Ridiculous, absolutely ridiculous. No one owes anyone an explanation of their sexuality. And I am SO very tired of politically correct jargon speak. It’s just become laughable. I wish everyone would take their sexuality back to where it belongs, their private bedroom.

    • Zapp Brannigan says:

      “No one owes anyone an explanation of their sexuality” thank you!!.

      I have had relationships with men and women and the number of people who feel I have to explain myself to them is annoying in the extreme. I have been approached by a man who wanted me to “prove” that I was actually dating the girl I was with by kissing her in front of him, bisexuality in women is seen as a display to arouse men and bisexual men are seen as “closeted” . I keep my intimate life in my bedroom and the uninvited need to stay out of it.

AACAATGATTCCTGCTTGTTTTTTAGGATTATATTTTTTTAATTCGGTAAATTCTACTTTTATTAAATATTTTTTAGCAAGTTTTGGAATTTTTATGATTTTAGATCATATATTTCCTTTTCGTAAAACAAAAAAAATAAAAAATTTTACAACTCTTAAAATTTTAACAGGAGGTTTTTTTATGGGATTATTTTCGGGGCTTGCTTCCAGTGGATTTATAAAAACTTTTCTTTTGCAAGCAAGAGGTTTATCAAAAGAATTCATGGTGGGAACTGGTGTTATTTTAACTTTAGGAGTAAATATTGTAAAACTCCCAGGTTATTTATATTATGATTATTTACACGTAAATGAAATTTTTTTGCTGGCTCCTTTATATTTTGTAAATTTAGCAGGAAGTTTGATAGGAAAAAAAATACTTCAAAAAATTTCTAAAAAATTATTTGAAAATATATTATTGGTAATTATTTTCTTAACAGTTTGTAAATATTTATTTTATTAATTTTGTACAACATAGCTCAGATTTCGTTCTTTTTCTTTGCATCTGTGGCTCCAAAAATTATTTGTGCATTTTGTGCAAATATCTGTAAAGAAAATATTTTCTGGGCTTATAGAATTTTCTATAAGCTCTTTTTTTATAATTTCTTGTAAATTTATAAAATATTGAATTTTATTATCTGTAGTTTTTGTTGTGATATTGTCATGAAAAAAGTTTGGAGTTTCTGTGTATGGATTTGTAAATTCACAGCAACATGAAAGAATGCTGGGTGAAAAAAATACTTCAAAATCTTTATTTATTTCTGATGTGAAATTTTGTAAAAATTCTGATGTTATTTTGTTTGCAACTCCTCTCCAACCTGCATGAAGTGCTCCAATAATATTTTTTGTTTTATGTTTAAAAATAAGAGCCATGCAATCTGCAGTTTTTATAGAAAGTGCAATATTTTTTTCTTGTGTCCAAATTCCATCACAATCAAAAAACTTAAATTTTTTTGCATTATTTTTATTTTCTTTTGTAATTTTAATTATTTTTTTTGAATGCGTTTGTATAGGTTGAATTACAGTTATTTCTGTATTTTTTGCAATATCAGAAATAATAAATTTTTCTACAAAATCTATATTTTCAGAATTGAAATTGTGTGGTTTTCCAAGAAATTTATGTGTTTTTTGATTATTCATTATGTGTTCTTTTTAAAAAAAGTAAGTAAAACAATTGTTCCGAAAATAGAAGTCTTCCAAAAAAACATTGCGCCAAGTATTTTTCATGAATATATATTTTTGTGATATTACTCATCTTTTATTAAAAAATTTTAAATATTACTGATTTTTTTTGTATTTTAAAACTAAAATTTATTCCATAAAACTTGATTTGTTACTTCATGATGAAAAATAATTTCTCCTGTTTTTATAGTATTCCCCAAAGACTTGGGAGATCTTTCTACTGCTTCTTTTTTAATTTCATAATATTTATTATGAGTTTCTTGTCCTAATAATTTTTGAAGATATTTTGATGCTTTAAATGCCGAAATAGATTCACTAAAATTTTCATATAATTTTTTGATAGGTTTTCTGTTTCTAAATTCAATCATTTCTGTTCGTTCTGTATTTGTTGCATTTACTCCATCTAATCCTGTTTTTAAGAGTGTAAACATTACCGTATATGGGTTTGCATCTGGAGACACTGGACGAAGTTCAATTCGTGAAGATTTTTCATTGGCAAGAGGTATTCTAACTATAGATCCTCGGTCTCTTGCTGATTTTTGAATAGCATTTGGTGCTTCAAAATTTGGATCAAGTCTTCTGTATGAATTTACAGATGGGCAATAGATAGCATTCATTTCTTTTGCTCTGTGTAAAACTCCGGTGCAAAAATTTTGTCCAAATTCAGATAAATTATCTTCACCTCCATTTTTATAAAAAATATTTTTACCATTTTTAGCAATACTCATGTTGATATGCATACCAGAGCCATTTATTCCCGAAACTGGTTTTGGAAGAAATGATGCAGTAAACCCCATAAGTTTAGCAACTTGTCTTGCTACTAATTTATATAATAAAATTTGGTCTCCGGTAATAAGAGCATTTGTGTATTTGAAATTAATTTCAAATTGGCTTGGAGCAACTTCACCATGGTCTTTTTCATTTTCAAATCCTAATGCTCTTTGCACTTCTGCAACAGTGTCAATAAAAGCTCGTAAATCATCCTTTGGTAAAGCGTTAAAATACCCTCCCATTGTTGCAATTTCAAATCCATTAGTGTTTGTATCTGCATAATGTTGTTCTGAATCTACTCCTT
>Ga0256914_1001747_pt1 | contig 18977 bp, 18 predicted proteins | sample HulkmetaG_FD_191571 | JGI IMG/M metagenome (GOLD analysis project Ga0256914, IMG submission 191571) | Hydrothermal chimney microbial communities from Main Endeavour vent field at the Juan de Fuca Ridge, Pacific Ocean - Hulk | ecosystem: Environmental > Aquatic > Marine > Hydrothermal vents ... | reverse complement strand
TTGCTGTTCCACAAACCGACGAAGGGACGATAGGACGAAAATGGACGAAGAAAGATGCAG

• whipmyhair says:

        I just listened to a two part podcast on Bisexual erasure.

        The podcast (stuff mom never told you) approched to topic with respect and grace, while trying to explain all the nuances of the discrimination Bisexuals can face.

        As a cis gendered middle class white girl, this podcast was definitely widened my world view and understanding. 10/10 would recommend.

      • Bitca says:

        Wait. A guy who was attracted to you assumed he had the right to order you to display sexual intimacy with your date, to ~convince~ him? On what planet is that not seriously creepy/verging on scary behavior?

  3. Greta says:

    Why Cara did not say anything about this article? Because she described herself in this way. Sorry but this girl is dumb

  4. Denisemich says:

    Someone has an issue with everything. I don’t see how this is Vogue’s fault. They did an interview the Cara. If Cara is a hot mess and it came across in an interview …..well…

  5. Hannah says: